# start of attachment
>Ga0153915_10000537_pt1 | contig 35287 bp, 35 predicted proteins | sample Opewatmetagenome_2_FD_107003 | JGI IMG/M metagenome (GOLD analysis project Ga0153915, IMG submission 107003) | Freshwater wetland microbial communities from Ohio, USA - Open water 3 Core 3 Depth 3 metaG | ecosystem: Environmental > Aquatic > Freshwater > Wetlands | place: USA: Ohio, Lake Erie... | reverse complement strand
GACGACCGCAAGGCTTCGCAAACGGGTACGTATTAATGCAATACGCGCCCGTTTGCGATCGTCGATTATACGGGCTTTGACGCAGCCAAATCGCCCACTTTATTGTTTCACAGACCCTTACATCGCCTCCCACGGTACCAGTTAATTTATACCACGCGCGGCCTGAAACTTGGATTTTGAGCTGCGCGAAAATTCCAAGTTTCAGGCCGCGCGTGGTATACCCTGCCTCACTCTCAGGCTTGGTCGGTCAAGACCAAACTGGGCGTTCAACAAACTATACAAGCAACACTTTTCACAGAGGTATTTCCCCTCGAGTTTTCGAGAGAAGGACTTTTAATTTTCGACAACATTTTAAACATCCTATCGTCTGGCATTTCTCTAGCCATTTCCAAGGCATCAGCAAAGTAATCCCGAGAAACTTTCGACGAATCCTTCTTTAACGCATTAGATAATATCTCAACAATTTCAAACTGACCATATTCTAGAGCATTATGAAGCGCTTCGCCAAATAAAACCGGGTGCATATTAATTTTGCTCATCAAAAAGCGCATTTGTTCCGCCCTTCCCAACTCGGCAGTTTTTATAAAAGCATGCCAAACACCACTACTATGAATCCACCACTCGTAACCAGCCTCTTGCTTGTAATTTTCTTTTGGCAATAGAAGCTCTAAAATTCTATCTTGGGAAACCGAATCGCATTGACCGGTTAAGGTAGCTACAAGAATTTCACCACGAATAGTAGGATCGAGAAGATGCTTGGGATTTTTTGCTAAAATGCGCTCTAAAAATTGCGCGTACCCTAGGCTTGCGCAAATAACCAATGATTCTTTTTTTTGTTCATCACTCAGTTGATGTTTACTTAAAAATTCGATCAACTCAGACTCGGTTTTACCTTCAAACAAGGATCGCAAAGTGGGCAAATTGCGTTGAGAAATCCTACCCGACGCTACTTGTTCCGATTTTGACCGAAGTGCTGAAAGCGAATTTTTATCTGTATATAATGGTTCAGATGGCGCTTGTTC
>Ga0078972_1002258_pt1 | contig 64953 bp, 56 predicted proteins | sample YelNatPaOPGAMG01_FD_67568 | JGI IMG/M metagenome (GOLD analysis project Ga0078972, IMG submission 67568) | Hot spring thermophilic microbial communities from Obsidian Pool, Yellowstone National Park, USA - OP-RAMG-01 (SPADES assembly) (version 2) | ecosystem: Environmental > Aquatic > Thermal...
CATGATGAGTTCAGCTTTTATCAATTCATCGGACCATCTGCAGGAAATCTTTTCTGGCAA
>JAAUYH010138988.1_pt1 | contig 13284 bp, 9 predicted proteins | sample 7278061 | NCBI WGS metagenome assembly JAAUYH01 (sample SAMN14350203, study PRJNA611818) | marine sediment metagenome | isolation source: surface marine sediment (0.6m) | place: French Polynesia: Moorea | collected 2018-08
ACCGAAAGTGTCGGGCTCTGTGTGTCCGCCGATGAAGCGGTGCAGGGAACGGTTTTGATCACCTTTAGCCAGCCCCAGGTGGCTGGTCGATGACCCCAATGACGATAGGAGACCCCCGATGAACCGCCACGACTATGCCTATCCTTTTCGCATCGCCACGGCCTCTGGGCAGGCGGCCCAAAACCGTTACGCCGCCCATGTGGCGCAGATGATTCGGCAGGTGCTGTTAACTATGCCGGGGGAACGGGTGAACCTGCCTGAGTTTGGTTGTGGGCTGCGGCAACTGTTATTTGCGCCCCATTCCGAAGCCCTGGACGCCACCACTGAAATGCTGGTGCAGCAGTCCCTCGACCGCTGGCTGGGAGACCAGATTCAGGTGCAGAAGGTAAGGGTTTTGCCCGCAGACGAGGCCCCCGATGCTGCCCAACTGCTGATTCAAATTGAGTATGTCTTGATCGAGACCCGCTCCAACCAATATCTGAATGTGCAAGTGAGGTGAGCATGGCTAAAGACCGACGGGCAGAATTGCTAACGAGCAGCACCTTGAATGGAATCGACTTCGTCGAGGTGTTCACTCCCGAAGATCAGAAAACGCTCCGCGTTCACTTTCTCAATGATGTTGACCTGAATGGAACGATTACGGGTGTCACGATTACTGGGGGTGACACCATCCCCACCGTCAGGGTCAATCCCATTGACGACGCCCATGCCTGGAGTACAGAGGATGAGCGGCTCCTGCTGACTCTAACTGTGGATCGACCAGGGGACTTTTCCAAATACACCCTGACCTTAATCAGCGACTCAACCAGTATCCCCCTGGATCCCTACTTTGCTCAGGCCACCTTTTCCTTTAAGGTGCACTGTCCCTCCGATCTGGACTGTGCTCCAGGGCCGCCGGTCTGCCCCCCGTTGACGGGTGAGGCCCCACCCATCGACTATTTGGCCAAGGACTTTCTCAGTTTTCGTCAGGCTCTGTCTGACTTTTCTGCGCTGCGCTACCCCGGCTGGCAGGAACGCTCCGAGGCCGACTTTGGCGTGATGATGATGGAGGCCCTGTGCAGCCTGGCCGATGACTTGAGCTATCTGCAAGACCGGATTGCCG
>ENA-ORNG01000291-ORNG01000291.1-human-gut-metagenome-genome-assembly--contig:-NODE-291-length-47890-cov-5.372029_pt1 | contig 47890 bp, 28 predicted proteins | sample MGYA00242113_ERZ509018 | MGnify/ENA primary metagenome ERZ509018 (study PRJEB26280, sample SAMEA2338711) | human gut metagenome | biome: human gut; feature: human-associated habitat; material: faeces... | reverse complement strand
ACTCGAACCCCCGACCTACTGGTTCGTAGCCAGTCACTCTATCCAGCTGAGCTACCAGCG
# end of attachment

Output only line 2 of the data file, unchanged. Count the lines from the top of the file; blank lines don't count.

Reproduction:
GACGACCGCAAGGCTTCGCAAACGGGTACGTATTAATGCAATACGCGCCCGTTTGCGATCGTCGATTATACGGGCTTTGACGCAGCCAAATCGCCCACTTTATTGTTTCACAGACCCTTACATCGCCTCCCACGGTACCAGTTAATTTATACCACGCGCGGCCTGAAACTTGGATTTTGAGCTGCGCGAAAATTCCAAGTTTCAGGCCGCGCGTGGTATACCCTGCCTCACTCTCAGGCTTGGTCGGTCAAGACCAAACTGGGCGTTCAACAAACTATACAAGCAACACTTTTCACAGAGGTATTTCCCCTCGAGTTTTCGAGAGAAGGACTTTTAATTTTCGACAACATTTTAAACATCCTATCGTCTGGCATTTCTCTAGCCATTTCCAAGGCATCAGCAAAGTAATCCCGAGAAACTTTCGACGAATCCTTCTTTAACGCATTAGATAATATCTCAACAATTTCAAACTGACCATATTCTAGAGCATTATGAAGCGCTTCGCCAAATAAAACCGGGTGCATATTAATTTTGCTCATCAAAAAGCGCATTTGTTCCGCCCTTCCCAACTCGGCAGTTTTTATAAAAGCATGCCAAACACCACTACTATGAATCCACCACTCGTAACCAGCCTCTTGCTTGTAATTTTCTTTTGGCAATAGAAGCTCTAAAATTCTATCTTGGGAAACCGAATCGCATTGACCGGTTAAGGTAGCTACAAGAATTTCACCACGAATAGTAGGATCGAGAAGATGCTTGGGATTTTTTGCTAAAATGCGCTCTAAAAATTGCGCGTACCCTAGGCTTGCGCAAATAACCAATGATTCTTTTTTTTGTTCATCACTCAGTTGATGTTTACTTAAAAATTCGATCAACTCAGACTCGGTTTTACCTTCAAACAAGGATCGCAAAGTGGGCAAATTGCGTTGAGAAATCCTACCCGACGCTACTTGTTCCGATTTTGACCGAAGTGCTGAAAGCGAATTTTTATCTGTATATAATGGTTCAGATGGCGCTTGTTC